Last year’s “Scream” (the fifth film in the popular series) brought a jolt of excitement to the near-flatlined slasher genre and made the series fun again. “Scream VI” kicks the brutality into high gear and places its characters into a new setting, finding them all conveniently relocated to New York City. Ghostface is loose on the mean city streets, finding the killer in new surroundings in which to craft his murderous set pieces.
Does it all work? Yes and no.
Tara (modern day “Scream Queen” Jenna Ortega) attends a fictional NYC college while older sister Samantha (Melissa Barrera) keeps a close watch on her comings and goings. Annoying brother and sister Mindy and Chad (Jasmin Savoy Brown and Mason Gooding, respectively) go to the same college as Tara, and everyone still hangs out together, dealing with the traumatic events of the previous film.
Brown and Gooding are probably good actors, but their insipid dialogue makes it hard to tell.
Hayden Panettiere returns as Kirby Reed, now a tough-talking FBI agent with a leather jacket and a gun. The actress isn’t believable for one second and her character’s inclusion into the story seemed desperate and highly unnecessary.
Lest we forget, Courtney Cox returns as Gayle Weathers. The character is written the same as she was through the entire series and Cox plays her accordingly. If you saw the other films, you know what you will get from Miss Weathers. Nothing new to see here.
Beyond the returning cast members from several “Scream” films, new characters (suspects) abound.
Samantha is having a secret affair with her neighbor, Danny (Josh Segarra) and shares an apartment with flighty roommate Quinn (Liana Liberato).
Danny is only there for the audience to wonder if he is the killer. Samantha and Danny generate zero heat nor do the two actors have any visible screen chemistry. Liberato does well enough as Quinn, representing the slasher movie cliché of the horny friend/roomie, but I wouldn’t carve her name on any acting awards just yet.
Enter NYPD Detective Bailey (a completely lost Dermot Mulroney) who investigates the murders of two film students found with Ghostface masks next to their bodies. Of course, his interest and suspicion focus on Tara and Samantha.
As far as a screenplay for a “Scream” film is concerned, we have seen worse. For this reviewer, the only truly good entries in the series were Wes Craven’s original and last year’s series recharge.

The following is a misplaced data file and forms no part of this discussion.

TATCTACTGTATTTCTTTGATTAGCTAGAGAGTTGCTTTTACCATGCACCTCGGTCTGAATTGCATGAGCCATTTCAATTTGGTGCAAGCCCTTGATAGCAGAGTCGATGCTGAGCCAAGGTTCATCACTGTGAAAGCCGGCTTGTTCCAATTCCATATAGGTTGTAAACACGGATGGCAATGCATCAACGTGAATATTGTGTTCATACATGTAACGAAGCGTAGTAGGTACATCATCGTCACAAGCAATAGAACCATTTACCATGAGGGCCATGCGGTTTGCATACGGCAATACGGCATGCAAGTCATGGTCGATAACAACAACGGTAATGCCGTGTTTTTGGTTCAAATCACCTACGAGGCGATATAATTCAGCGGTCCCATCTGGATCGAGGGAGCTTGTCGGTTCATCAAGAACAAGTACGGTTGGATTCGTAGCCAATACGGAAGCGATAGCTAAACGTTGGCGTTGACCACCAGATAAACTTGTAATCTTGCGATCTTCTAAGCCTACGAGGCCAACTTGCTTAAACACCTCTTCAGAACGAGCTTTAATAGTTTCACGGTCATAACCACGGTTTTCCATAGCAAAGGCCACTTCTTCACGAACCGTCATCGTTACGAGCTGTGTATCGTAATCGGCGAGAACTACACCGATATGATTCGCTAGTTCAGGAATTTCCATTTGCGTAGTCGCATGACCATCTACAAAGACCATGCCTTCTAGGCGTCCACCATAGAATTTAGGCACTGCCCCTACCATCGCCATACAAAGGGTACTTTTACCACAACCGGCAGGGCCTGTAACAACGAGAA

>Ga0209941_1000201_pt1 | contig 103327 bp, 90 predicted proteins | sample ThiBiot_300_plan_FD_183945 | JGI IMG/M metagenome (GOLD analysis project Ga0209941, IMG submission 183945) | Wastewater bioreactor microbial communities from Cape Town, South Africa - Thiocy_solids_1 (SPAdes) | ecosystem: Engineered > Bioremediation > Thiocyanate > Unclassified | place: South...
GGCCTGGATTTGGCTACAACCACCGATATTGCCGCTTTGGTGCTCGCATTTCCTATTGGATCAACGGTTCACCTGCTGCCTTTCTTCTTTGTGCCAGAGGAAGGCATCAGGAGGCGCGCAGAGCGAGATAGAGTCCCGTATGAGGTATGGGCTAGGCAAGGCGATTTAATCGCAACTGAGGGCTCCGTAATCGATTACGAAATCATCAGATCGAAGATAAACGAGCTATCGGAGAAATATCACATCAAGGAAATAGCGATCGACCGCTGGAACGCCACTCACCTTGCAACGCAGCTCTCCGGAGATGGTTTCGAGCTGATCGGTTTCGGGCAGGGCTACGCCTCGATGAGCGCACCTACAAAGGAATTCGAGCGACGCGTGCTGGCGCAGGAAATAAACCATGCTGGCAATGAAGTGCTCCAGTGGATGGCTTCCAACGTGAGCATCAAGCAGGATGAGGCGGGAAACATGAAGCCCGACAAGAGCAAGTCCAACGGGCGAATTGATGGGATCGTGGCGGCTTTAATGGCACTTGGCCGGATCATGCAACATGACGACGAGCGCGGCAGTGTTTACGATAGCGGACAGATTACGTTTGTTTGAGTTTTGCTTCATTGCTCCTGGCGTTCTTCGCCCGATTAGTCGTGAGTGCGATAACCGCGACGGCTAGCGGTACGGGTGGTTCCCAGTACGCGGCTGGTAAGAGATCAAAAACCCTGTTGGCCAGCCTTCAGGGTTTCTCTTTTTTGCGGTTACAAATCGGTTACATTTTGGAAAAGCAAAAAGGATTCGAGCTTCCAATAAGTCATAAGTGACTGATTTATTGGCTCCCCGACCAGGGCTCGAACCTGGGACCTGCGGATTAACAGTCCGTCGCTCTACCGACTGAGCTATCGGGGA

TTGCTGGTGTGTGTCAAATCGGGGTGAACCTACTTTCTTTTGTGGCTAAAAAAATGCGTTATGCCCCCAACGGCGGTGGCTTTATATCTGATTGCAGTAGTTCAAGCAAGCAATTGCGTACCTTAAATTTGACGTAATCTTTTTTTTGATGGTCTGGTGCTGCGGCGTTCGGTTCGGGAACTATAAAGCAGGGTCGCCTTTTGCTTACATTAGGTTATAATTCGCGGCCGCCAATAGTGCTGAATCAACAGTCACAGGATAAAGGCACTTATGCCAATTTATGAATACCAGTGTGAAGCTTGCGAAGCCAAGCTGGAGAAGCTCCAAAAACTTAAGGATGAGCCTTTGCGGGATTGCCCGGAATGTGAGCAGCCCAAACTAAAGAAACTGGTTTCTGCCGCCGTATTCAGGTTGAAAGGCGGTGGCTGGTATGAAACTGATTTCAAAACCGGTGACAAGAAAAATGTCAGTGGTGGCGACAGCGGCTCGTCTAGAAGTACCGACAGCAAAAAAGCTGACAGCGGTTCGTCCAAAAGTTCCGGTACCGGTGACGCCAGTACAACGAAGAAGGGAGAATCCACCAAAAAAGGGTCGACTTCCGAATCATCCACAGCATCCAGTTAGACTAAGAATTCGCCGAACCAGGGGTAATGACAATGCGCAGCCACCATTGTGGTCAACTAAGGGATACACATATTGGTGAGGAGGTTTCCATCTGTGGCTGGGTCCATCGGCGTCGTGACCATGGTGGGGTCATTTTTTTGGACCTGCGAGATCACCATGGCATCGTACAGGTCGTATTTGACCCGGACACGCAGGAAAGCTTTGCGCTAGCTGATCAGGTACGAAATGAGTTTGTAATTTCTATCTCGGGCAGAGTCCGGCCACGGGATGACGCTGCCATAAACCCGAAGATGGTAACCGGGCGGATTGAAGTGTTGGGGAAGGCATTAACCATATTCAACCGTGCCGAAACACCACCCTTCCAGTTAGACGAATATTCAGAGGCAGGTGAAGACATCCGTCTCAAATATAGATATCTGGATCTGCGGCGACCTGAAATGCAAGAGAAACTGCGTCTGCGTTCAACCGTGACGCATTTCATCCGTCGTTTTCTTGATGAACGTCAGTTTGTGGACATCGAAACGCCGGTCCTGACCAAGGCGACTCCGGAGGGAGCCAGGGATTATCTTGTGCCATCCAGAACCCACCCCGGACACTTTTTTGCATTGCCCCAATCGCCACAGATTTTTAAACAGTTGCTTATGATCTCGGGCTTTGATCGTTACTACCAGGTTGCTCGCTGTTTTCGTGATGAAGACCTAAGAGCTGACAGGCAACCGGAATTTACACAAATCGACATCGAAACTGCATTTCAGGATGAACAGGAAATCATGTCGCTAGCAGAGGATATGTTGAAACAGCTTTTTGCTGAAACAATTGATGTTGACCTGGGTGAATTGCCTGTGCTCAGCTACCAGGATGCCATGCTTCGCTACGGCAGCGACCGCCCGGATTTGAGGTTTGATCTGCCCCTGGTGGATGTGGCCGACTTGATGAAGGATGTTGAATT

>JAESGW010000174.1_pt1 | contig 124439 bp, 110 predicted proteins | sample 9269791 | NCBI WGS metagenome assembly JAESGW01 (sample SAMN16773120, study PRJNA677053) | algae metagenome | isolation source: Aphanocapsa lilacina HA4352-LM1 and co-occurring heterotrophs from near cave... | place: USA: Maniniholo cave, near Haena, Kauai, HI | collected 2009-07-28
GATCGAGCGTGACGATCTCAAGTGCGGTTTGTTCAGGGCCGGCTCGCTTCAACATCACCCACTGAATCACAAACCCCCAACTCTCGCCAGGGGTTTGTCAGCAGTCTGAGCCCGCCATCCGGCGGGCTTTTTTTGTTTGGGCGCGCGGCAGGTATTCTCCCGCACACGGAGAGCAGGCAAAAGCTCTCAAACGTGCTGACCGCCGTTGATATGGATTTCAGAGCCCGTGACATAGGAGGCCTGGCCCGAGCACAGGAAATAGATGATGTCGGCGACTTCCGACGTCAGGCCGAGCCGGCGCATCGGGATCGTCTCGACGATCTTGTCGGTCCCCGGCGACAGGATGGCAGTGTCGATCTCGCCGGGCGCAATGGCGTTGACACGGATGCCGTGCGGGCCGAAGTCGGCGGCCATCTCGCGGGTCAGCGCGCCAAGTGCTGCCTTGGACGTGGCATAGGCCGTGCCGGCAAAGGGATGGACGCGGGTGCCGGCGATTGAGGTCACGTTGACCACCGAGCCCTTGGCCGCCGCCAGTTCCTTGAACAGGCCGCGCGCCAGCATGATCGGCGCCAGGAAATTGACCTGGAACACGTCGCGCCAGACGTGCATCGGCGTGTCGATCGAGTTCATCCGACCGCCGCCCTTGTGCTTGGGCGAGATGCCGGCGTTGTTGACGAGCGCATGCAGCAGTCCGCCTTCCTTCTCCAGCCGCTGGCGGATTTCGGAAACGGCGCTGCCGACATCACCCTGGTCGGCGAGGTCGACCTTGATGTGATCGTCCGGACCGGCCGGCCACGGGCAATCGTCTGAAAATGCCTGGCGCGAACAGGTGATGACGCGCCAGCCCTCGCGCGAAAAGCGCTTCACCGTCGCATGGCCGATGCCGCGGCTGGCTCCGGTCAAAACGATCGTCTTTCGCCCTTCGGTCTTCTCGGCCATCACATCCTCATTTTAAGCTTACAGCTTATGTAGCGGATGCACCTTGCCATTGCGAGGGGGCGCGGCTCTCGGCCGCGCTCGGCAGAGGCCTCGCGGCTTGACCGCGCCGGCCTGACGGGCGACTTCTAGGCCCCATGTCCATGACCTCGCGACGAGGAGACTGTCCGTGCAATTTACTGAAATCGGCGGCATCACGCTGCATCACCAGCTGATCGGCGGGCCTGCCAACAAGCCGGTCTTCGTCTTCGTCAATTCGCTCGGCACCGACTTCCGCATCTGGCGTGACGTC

For “Scream VI”, James Vanderbilt and Gary Busick’s screenplay is constantly in danger of spinning its creative wheels.
While in the original films, writer Kevin Williamson hammered his audience with (mostly clever) references to horror films of the past, Vanderbilt and Busick drop an atom bomb of eye-rolling dialogue full of ridiculous movie references that fall flat. Guess what? There are even more new rules to survive, each one based on the ever-changing horror genre, and we hear about them over and over. As written, it seems that a few of the characters are having too much fun figuring out the rules while knowing they could be killed at any moment.
The screenwriters even try their hand at examining the effects of trauma on survivors of violence, only to throw it away too quickly in favor of getting to “the good stuff”.
Does moving the action to The Big Apple work? With Canada filling in for tax purposes, I can only say that it works occasionally, even though the filmmakers fail to show any second unit shots of the real city.
There is a particularly good sequence on the subway where directors Matt Bettinelli-Olpin and Tyler Gillett find an effective tension. Surrounded by riders in Halloween masks (the film is set during the holiday), the characters must discern if they are in danger. People in horror villain costumes flood the car, with more than one decked out as Ghostface. The filmmakers use some fun audience manipulation to make this scene pop. It stands as the most creative and memorable sequence in the entire picture.
The directors are in complete control of their kill scenes. The blood and guts flow while the sound effects squish, as many of the film’s murder moments are creatively designed and well-executed. After all, horror films (especially slashers) should be a thrill ride. It is in the Ghostface attacks where the film finds an entertaining balance of fun, gore, and excitement. Ghostface(s?) is vicious and bloodthirsty as ever, and the savagery of the killings is on high. To quote another film from a different genre, “This one goes to 11.”
Without a doubt, audiences are there for the slash-a-thon, but be warned, everything in between is rather flatline. Everything explored with the cast of characters from the last entry has been played out. Every horror film has been referenced. This film has nothing new to say about horror movies past or present, crazy fanboy culture, or anything else. Not that audiences are searching for depth in their slasher pictures, but these films are starting to make the screenplays for the “Friday the 13th” films look like David Mamet.
As for the big reveal? If audiences cannot figure it out in the first hour, they have never seen a “Scream” film.
If you are 18 or younger, this will be one of the best Horror films you have ever seen. If you are over 40 (and have a fondness for the slasher genre, as I do) you may be able to forgive it’s predictability, ridiculous script, and bad acting. Perhaps you could focus on some good gore and cleverly staged horror movie brutality.
I am somewhere in the middle.
“Scream VI” is somewhat fun, but…
Written by James Vanderbilt & Gary Busick
Directed by Matt Bettinelli-Olpin and Tyler Gillett
Starring Jenna Ortega, Melissa Barrera, Courtney Cox, Dermot Mulroney, Hayden Panettiere
R, 122 Minutes, Paramount Pictures/Project X Entertainment